“Don’t Hug Me I’m Scared” is a web series of six enigmatic videos that has grown into a “cult phenomenon”. Behind the weirdness, however, is a deeper message: It is about mass media brainwashing and MKULTRA.
Over the last few years, I’ve received quite a few e-mails regarding Don’t Hug Me I’m Scared, a web series involving puppets and a whole lot of creepiness. VC readers astutely identified symbols and messages in the videos that pointed towards a deeper and more disturbing meaning. Now that the final video has been published and the story is complete, I can wholeheartedly agree with these readers: Don’t Hug Me I’m Scared is not merely about random creepiness. It conceals a message about the effects of mass media on the world, how it shapes and molds people’s opinions, and how it preys deliberately on young, impressionable minds. Even more disturbing, it also depicts the manipulation of agents working in the media using actual MKULTRA brainwashing techniques until they are completely broken down. Pretty heavy stuff for a show about puppets.
The videos were created by British artists Becky Sloan and Joseph Pelling in 2011. Each episode is made to appear like a typical children’s television program, consisting of singing and talking puppets similar to those of Sesame Street, but eventually the story takes a dark turn, usually involving gore. The first episode was reportedly created with little to no budget. After the video gained popularity, a second video was commissioned by Channel 4, a British television station (note that this station also sponsored Viktoria Modesta’s “Prototype”, a music video that is full of MK symbolism – read my article about it here). The series then took off, with each episode going deeper into the depths of Monarch Programming (if you don’t know what that is, please read this article first). More than simply satirizing children’s shows, Don’t Hug Me I’m Scared paints a bleak picture of mass media and society as a whole. Let’s look at the episodes.
The first episode begins with the three protagonists of the show, Red Guy, Yellow Guy, and Duck Guy, sitting around a kitchen table. A few items shown in this scene will reappear throughout the series, notably the date of June 19th and the checkerboard pattern.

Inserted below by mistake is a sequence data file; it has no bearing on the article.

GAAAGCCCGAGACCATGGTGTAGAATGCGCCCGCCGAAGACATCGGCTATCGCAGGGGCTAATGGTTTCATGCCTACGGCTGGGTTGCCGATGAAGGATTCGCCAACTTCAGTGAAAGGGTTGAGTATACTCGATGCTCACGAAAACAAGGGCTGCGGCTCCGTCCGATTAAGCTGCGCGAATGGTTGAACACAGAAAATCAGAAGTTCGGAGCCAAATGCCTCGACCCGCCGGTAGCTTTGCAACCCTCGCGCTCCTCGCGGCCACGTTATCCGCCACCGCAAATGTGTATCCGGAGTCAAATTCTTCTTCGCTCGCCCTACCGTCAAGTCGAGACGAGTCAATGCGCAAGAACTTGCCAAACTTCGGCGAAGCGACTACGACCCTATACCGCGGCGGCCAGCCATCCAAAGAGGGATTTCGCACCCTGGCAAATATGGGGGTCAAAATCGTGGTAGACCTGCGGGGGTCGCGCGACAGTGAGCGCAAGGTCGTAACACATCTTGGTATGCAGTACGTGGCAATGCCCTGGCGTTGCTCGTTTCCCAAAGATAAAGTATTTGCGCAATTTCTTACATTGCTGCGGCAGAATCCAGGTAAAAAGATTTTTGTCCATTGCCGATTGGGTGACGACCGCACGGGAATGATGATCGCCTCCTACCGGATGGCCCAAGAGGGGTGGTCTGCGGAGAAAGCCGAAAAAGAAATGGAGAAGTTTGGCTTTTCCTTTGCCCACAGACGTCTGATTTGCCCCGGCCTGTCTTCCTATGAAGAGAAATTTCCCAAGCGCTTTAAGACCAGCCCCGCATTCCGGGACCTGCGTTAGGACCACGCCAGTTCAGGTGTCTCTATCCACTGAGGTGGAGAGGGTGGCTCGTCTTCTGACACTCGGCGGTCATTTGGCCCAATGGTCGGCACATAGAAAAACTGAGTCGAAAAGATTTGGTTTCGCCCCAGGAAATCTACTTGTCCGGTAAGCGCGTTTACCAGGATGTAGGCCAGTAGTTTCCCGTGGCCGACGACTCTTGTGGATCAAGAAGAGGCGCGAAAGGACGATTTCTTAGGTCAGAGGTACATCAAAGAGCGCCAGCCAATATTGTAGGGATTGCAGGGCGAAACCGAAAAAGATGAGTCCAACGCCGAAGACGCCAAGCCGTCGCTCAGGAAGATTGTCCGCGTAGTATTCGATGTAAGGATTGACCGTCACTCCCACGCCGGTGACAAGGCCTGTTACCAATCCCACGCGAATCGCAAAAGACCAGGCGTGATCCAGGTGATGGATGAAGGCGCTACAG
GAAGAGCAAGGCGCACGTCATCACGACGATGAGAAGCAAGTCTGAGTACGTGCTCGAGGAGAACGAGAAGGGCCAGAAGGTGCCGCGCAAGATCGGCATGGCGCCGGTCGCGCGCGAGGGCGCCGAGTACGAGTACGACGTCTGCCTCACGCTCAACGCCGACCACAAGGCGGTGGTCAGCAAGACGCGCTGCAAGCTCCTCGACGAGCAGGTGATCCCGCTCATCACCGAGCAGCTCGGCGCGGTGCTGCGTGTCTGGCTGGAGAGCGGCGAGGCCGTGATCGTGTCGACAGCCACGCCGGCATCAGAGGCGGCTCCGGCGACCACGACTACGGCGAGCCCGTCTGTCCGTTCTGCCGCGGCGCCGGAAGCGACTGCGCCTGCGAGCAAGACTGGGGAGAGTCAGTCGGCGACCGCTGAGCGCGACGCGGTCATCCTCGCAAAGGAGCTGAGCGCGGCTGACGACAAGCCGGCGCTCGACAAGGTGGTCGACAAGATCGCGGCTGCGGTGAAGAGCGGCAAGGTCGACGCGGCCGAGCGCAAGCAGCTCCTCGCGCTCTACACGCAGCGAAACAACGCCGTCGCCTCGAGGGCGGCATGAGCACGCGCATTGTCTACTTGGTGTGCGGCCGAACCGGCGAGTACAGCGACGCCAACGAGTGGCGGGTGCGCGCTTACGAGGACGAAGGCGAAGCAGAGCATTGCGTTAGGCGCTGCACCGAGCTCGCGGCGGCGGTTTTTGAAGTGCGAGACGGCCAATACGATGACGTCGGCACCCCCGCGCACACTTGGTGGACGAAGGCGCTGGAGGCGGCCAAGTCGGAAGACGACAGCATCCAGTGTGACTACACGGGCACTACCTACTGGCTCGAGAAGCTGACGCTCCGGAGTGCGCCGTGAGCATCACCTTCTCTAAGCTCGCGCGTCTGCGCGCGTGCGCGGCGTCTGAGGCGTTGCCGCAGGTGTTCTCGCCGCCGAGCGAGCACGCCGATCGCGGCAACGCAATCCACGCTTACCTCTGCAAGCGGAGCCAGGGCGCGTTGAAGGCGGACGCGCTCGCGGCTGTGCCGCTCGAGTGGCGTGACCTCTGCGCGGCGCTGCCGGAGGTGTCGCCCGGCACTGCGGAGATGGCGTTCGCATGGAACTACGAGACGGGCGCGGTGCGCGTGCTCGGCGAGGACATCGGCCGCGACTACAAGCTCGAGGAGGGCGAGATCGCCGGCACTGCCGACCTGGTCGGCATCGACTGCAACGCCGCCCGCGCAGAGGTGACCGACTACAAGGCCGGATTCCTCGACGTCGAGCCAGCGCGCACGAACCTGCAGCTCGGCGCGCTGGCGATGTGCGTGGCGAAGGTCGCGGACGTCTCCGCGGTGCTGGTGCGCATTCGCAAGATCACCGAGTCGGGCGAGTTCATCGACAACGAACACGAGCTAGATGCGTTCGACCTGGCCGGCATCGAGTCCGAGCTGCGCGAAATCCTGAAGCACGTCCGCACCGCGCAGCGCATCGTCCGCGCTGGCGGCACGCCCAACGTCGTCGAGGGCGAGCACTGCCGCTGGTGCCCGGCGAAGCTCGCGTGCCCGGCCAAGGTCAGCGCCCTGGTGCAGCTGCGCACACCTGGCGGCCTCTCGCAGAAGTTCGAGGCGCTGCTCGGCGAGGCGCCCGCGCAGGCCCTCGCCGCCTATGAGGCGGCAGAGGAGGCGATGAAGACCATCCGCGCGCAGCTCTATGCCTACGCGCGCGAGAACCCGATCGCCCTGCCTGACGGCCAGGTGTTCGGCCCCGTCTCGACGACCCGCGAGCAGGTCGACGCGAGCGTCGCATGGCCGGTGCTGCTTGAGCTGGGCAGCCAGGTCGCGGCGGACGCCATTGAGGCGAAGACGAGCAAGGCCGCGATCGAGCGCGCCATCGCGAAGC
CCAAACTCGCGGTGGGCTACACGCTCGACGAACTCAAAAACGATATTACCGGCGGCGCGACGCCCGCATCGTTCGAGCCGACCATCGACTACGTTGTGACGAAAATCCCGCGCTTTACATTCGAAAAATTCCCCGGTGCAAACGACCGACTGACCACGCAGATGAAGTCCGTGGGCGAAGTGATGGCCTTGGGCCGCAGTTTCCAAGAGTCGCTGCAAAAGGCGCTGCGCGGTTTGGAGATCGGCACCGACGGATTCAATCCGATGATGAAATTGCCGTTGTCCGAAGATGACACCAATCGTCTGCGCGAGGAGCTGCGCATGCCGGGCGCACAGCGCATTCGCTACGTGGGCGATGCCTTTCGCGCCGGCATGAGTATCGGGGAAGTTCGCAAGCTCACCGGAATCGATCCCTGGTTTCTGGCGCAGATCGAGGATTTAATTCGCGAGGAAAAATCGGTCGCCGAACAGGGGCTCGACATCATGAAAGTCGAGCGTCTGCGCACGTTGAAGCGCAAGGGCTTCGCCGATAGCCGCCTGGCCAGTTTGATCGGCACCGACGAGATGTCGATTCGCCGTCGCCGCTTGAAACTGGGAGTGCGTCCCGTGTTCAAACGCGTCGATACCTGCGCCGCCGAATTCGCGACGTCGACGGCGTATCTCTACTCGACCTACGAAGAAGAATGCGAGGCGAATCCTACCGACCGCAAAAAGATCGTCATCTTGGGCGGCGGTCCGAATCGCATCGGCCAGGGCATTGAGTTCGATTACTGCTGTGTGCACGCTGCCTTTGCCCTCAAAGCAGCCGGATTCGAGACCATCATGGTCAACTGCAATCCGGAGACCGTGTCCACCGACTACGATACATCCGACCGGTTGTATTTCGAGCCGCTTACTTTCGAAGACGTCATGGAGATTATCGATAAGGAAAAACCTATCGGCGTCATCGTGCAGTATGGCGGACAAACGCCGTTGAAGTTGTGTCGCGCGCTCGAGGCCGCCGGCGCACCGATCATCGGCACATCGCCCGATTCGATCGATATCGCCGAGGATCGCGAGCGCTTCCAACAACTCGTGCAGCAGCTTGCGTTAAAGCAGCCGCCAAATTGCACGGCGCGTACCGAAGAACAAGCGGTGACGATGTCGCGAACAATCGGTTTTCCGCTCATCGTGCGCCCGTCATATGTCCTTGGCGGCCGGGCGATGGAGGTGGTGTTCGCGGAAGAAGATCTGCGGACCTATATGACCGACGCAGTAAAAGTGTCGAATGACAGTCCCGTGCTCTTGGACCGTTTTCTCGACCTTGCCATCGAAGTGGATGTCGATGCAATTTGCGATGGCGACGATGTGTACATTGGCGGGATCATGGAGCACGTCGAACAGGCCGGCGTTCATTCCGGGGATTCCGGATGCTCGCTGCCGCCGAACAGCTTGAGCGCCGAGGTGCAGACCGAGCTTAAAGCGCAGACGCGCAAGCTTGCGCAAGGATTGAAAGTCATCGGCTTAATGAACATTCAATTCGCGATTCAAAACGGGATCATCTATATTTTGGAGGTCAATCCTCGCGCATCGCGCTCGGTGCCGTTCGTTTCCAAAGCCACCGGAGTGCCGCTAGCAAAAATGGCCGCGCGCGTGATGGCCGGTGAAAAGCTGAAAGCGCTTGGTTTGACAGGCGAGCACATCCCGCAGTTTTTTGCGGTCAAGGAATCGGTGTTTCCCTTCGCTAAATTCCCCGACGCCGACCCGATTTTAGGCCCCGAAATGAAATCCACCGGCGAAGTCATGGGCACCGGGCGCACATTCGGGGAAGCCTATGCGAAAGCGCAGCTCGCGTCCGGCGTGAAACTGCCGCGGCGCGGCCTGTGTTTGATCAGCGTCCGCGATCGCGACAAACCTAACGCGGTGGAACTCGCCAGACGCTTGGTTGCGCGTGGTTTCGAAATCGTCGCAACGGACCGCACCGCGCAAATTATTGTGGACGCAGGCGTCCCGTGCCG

Then Sketchbook comes to life and explains to the friends how to “be creative”.
However, we quickly realize that there are strong contradictions in Sketchbook’s message.
When Sketchbook says: “Listen to your heart, listen to the rain, listen to the voices inside your brain”, things start to get dark.
This first episode therefore sets the stage for the rest of the series. It depicts three puppets being used somewhat unwillingly in a TV show that teaches unhealthy messages to children.
The second video is called TIME and features Tony the Talking Clock who teaches about the unstopping nature of time … and that everybody will be subjected to inevitable death and decay.
Although Tony the Talking Clock sings about time continually advancing forward, time is apparently still in the world of the puppets. Throughout the series, it is clear that it is always the same day.
The clock then takes the friends on a psychedelic journey through time from the past to the future.
It is during this episode that we first see Roy, Yellow Guy’s father. Every time we see him, an eerie music play in the background.
In each episode, a “friendly” character pops out of nowhere to sing an educational song. But it always ends up showing its true face: Evil, sadistic and manipulative. In short, they are sent by the handler to program the puppets, who are then used to program TV viewers. Through hypnotic and subversive songs, the singing “friends” lure the puppets into a dissociative state where trauma awaits them.